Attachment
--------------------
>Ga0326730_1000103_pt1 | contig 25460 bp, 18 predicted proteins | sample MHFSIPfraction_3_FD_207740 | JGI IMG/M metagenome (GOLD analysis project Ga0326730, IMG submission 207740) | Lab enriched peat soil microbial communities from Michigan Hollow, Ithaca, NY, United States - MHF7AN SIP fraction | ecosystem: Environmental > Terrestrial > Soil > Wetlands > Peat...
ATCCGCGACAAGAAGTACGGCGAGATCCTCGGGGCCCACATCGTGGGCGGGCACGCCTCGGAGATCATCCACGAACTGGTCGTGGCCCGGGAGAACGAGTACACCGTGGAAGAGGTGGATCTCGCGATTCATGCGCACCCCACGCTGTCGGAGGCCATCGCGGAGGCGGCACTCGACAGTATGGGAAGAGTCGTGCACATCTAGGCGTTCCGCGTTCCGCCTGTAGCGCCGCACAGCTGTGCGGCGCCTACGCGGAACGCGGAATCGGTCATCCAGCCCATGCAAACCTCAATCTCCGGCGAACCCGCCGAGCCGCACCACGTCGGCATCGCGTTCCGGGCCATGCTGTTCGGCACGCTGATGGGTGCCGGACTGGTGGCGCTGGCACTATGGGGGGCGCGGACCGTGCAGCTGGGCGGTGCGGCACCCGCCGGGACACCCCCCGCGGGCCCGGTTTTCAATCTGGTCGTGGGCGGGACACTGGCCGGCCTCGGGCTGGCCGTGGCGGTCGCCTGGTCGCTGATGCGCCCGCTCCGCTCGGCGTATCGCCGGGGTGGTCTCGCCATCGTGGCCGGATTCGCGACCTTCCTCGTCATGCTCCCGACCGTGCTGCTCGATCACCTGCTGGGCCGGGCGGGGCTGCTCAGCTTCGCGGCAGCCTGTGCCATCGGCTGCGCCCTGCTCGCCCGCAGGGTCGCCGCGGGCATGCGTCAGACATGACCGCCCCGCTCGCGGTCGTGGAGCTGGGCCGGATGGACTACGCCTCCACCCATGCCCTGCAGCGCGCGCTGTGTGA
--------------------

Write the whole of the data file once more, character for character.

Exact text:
>Ga0326730_1000103_pt1 | contig 25460 bp, 18 predicted proteins | sample MHFSIPfraction_3_FD_207740 | JGI IMG/M metagenome (GOLD analysis project Ga0326730, IMG submission 207740) | Lab enriched peat soil microbial communities from Michigan Hollow, Ithaca, NY, United States - MHF7AN SIP fraction | ecosystem: Environmental > Terrestrial > Soil > Wetlands > Peat...
ATCCGCGACAAGAAGTACGGCGAGATCCTCGGGGCCCACATCGTGGGCGGGCACGCCTCGGAGATCATCCACGAACTGGTCGTGGCCCGGGAGAACGAGTACACCGTGGAAGAGGTGGATCTCGCGATTCATGCGCACCCCACGCTGTCGGAGGCCATCGCGGAGGCGGCACTCGACAGTATGGGAAGAGTCGTGCACATCTAGGCGTTCCGCGTTCCGCCTGTAGCGCCGCACAGCTGTGCGGCGCCTACGCGGAACGCGGAATCGGTCATCCAGCCCATGCAAACCTCAATCTCCGGCGAACCCGCCGAGCCGCACCACGTCGGCATCGCGTTCCGGGCCATGCTGTTCGGCACGCTGATGGGTGCCGGACTGGTGGCGCTGGCACTATGGGGGGCGCGGACCGTGCAGCTGGGCGGTGCGGCACCCGCCGGGACACCCCCCGCGGGCCCGGTTTTCAATCTGGTCGTGGGCGGGACACTGGCCGGCCTCGGGCTGGCCGTGGCGGTCGCCTGGTCGCTGATGCGCCCGCTCCGCTCGGCGTATCGCCGGGGTGGTCTCGCCATCGTGGCCGGATTCGCGACCTTCCTCGTCATGCTCCCGACCGTGCTGCTCGATCACCTGCTGGGCCGGGCGGGGCTGCTCAGCTTCGCGGCAGCCTGTGCCATCGGCTGCGCCCTGCTCGCCCGCAGGGTCGCCGCGGGCATGCGTCAGACATGACCGCCCCGCTCGCGGTCGTGGAGCTGGGCCGGATGGACTACGCCTCCACCCATGCCCTGCAGCGCGCGCTGTGTGA